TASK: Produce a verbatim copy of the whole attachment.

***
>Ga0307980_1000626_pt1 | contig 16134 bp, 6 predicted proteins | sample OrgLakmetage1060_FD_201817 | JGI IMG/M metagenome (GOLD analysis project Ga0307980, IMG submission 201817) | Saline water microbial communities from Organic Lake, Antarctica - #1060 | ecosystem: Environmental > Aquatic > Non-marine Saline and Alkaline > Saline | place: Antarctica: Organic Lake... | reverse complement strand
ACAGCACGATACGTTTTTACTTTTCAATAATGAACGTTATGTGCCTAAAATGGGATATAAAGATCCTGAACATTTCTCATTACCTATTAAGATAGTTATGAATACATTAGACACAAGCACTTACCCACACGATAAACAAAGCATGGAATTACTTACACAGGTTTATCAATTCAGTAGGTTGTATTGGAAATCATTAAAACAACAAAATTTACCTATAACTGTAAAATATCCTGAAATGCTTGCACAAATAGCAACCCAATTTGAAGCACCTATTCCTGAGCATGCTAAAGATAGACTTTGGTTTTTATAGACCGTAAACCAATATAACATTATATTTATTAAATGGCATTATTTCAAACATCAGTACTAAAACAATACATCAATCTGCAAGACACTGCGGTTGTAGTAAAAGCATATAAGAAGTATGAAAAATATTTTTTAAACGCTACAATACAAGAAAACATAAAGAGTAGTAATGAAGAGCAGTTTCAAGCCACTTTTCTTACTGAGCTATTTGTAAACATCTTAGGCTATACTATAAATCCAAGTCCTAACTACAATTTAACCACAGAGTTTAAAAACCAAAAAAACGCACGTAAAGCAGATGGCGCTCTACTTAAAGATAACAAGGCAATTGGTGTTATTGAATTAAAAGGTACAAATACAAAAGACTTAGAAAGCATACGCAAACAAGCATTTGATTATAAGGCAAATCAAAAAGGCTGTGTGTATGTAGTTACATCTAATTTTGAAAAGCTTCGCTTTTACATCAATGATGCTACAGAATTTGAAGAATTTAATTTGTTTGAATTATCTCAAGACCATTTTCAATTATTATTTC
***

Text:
>Ga0307980_1000626_pt1 | contig 16134 bp, 6 predicted proteins | sample OrgLakmetage1060_FD_201817 | JGI IMG/M metagenome (GOLD analysis project Ga0307980, IMG submission 201817) | Saline water microbial communities from Organic Lake, Antarctica - #1060 | ecosystem: Environmental > Aquatic > Non-marine Saline and Alkaline > Saline | place: Antarctica: Organic Lake... | reverse complement strand
ACAGCACGATACGTTTTTACTTTTCAATAATGAACGTTATGTGCCTAAAATGGGATATAAAGATCCTGAACATTTCTCATTACCTATTAAGATAGTTATGAATACATTAGACACAAGCACTTACCCACACGATAAACAAAGCATGGAATTACTTACACAGGTTTATCAATTCAGTAGGTTGTATTGGAAATCATTAAAACAACAAAATTTACCTATAACTGTAAAATATCCTGAAATGCTTGCACAAATAGCAACCCAATTTGAAGCACCTATTCCTGAGCATGCTAAAGATAGACTTTGGTTTTTATAGACCGTAAACCAATATAACATTATATTTATTAAATGGCATTATTTCAAACATCAGTACTAAAACAATACATCAATCTGCAAGACACTGCGGTTGTAGTAAAAGCATATAAGAAGTATGAAAAATATTTTTTAAACGCTACAATACAAGAAAACATAAAGAGTAGTAATGAAGAGCAGTTTCAAGCCACTTTTCTTACTGAGCTATTTGTAAACATCTTAGGCTATACTATAAATCCAAGTCCTAACTACAATTTAACCACAGAGTTTAAAAACCAAAAAAACGCACGTAAAGCAGATGGCGCTCTACTTAAAGATAACAAGGCAATTGGTGTTATTGAATTAAAAGGTACAAATACAAAAGACTTAGAAAGCATACGCAAACAAGCATTTGATTATAAGGCAAATCAAAAAGGCTGTGTGTATGTAGTTACATCTAATTTTGAAAAGCTTCGCTTTTACATCAATGATGCTACAGAATTTGAAGAATTTAATTTGTTTGAATTATCTCAAGACCATTTTCAATTATTATTTC